Streptococcus equi

By Patty Wilber

A while back, I sent a horse home with lethargy, a snotty nose, and swollen lymph nodes.  Some of those nodes eventually burst and drained (gross), and that is typical of the disease, strangles.  Strangles killed the red pony in a novel of the same name by John Steinbeck. Fortunately, most horses have much milder cases and recover completely.

Lymph nodes that are draining. Ew. Reminds me of dryland distemper, also known as pigeon fever where the muscles of the chest develop large pus-filled abscesses that burst…

In severe cases,  the swollen lymph nodes can impair breathing or even worse, in bastard strangles, abscesses form inside the body, which can be fatal. Another rare complication is purpura hemorrhagica. “This condition causes bleeding from the capillaries and fluid accumulation (oedema) in and around the limbs and the head.”

Strangles is caused by a bacterial speciesStreptococcus equi.  In humans, strep throat is caused by a related species, Streptococcus pyogenes. Luckily humans rarely get Streptococcus equi!

Antibiotics are generally prescribed for strep throat in humans, but unless a horse is really really ill, antibiotics are not given for strangles in horses. In fact, giving antibiotics is a bit controversial because it is said that antibiotics could drive the strangles to move into the body (bastard strangles), forming dangerous internal abscesses. Bastard strangles occurs in about 1% of cases. Antibiotics can also prevent development of immunity, so horses that were given antibiotics may be susceptible to reinfection.  About 75% of animals that recover naturally have immunity for up to 5 years. That will be nice.

The disease is quite contagious and can persist in water and soil for up to four weeks.  Even though I removed the first infected horse from the premises, isolated future infected horses, did not share bridles, and bleached all my water tanks, it was too late, it seemed to have gotten into the soil and thus moved through the herd. There is a vaccine for the disease, but this is the first time I’ve had it here, and now we will have up to five years of immunity, so I will be skipping the vaccine.

The symptoms of strangles:

  • Thick nasal discharge, from both nostrils.
  • Swollen lymph nodes around the horse’s head.
  • Abscesses on lymph nodes.
  • Trouble swallowing and loss of appetite.
  • Difficulty breathing (hence the name ‘strangles’)
  • A cough.
  • Dullness and depression associated with fever.

Luna was the next victim.  The ONLY symptom she had was dullness and depression associated with fever.  She felt lousy and did not want to eat for about five days.  We did put her on antibiotics on the advice of our vet.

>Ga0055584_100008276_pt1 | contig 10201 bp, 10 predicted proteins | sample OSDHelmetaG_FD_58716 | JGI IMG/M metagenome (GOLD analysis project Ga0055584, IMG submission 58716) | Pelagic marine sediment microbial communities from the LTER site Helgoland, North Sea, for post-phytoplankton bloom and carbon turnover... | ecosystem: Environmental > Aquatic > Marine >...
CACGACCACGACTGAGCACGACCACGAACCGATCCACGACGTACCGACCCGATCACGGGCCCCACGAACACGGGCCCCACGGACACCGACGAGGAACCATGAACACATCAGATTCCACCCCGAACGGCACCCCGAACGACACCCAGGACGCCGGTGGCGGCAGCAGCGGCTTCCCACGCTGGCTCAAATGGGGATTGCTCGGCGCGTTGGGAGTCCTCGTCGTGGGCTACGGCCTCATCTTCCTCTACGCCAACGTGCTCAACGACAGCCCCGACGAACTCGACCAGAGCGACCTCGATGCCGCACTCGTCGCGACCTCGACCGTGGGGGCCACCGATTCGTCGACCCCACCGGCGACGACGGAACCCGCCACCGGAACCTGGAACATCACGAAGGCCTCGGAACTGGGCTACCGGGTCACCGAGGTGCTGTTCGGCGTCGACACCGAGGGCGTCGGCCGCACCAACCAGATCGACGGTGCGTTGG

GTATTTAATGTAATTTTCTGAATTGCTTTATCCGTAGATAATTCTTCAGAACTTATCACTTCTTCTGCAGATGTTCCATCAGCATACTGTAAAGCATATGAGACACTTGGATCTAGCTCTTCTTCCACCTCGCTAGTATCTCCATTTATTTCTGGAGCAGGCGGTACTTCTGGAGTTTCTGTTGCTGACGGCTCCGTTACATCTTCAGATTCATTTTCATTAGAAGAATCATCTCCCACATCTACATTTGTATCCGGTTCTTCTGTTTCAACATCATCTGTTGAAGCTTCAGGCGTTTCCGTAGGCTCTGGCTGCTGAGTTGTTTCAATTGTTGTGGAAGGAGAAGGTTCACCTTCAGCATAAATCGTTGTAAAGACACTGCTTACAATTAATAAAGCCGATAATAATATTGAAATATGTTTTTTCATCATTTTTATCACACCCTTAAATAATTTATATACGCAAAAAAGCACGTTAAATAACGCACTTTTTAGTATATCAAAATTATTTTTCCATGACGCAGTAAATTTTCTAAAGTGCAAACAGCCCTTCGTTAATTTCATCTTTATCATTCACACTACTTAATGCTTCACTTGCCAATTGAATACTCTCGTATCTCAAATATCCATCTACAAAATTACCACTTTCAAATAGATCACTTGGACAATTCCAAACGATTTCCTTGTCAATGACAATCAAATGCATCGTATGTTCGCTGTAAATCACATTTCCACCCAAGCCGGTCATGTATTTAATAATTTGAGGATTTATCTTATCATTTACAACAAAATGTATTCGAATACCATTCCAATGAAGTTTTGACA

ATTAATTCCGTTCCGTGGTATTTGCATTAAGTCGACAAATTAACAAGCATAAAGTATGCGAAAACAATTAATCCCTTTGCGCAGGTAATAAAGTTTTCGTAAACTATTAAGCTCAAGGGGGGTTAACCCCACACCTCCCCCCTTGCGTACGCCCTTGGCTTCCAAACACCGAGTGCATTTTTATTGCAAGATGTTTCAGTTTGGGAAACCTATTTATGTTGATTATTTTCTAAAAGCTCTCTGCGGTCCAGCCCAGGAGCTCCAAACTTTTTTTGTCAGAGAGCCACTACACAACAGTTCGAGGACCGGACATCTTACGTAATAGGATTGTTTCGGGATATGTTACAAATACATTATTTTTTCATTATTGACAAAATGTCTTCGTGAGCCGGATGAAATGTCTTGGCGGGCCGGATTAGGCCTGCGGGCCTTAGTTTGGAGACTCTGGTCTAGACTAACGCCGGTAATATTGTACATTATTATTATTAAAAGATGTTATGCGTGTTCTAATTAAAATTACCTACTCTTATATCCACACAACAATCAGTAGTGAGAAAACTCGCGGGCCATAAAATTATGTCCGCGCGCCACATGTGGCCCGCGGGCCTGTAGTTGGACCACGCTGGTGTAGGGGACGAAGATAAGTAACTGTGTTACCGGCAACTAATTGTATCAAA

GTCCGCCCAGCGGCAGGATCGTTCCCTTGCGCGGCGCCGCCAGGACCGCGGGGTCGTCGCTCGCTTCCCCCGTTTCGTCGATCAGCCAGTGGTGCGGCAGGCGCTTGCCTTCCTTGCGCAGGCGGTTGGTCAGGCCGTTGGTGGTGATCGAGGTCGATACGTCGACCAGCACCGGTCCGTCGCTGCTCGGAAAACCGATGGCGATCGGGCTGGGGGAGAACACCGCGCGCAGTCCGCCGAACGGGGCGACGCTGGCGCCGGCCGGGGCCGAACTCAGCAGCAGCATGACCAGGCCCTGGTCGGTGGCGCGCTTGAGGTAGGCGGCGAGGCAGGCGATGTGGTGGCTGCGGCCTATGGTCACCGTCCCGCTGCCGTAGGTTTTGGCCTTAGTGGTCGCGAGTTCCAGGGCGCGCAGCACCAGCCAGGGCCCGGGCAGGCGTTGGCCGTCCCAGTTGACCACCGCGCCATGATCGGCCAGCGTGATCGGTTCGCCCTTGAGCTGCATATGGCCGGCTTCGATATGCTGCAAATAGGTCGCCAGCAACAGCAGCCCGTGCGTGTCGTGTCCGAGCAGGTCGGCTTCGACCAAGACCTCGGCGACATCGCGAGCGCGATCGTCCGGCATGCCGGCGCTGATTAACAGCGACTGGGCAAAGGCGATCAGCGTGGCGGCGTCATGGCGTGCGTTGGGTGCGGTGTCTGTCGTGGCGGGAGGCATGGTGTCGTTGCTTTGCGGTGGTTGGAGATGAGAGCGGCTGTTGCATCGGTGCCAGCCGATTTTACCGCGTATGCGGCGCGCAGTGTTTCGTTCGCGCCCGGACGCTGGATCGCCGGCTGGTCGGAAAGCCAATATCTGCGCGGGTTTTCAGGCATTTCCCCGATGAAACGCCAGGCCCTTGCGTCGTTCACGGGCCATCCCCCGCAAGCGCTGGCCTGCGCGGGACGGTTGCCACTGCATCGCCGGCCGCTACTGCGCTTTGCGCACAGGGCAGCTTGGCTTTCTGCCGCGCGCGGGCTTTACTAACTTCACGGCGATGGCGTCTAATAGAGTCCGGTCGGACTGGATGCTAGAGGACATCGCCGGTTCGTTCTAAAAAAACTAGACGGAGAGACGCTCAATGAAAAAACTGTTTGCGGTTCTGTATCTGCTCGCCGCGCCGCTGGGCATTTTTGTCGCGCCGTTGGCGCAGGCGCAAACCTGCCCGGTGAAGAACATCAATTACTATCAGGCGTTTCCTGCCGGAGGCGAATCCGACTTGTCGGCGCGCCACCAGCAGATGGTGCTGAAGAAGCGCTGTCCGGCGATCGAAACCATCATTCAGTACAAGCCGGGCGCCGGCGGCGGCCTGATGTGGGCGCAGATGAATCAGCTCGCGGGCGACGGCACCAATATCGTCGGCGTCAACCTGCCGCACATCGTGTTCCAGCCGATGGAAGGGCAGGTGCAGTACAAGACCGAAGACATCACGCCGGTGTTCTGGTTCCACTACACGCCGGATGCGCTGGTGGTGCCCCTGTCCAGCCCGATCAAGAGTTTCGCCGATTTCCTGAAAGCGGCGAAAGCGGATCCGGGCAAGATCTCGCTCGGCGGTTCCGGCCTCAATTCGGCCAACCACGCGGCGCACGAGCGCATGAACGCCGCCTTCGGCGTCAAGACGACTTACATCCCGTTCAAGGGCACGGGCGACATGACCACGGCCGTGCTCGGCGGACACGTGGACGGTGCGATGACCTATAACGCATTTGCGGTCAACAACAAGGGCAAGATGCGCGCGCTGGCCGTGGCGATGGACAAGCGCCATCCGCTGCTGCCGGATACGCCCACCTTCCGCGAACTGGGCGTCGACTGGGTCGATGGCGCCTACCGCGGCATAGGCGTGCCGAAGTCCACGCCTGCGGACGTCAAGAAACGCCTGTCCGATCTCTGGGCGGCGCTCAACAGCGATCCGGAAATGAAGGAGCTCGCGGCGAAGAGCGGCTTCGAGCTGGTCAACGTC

The Daytona had a snotty nose and fever, and that’s all.  She also went home, where the fever lasted one day and the snotty nose three days. She seemed to feel fine. No swollen glands.  No cough.

LT showed symptoms a day after Daytona.  Snotty nose and a bit of lethargy for a few days.  No swollen glands. No cough.

Gino had a snotty nose for about two days, and perhaps a bit of a swollen gland in his neck a week later, except he also seemed to have been bitten there, so the cause of the neck thing is unclear.  It did not affect his mood and did not last long.

Then we had a break for a few days, and I thought the remaining three had evaded it, but Gette’s neck swelled up on one side.  There was no snot or cough, and the neck swelling went away.  I figured she’d gotten air in her guttural pouch somehow, but no.  On came the snot for two days, but there was far more out of the nostril on the side where the swelling had been and it’s supposed to be bilaterally snotty.  No cough.

The most recent was Cometa, who is usually more prone to respiratory infections than any of my other horses.  A snotty nose is all he got.

Penny lives with Cometa, and since my previous tries at preventing spread were clearly ineffective, I figure she is going to get it no matter what.  Or maybe she already had a case so mild it was unnoticeable. Or maybe she has immunity.  At any rate, we are nearly through, and should all be fine, just in time for hunt camp!

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Cancer Treatment Update. No new symptoms from the shot, and  I feel a lot stronger than I did mid-summer!

Happy Friday!

 

About BlogPatty

Here's the skinny: I have a thing for horses. They make sense to me. I have a small horse training business (it's a "boutique" training business, not because it's super fancy, but because the horses get a lot of personal attention). I also go by Dr. Wilber, and teach biology full-time at a Central New Mexico Community college.
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6 Responses to Streptococcus equi

  1. Colleen says:

    Wow Patty, what a rough way to keep learning about microbiology. . Glad everyone is fine and you too.

  2. Doranna says:

    May I just say… Ewww…

  3. Sharon Eastman says:

    I am surprised to learn that it is not common practice anymore to inoculate against strangles – we always did, and never had a case in sixty years, even when we had five equines. (Usually had a mule for the mountains.) I have seen cases, and pigeon fever as well – nasty!

    • Patricia G. Wilber says:

      I had one case of pigeon fever in one horse a long time ago. Yes, that is gross, too. I actually have not been offered a strangles vaccine for my equines, but I hadn’t asked for it either, in years…Guess I am sorry now!

  4. Deb Benenson says:

    Patty! Lordy…so very sorry you have been going through this!!!

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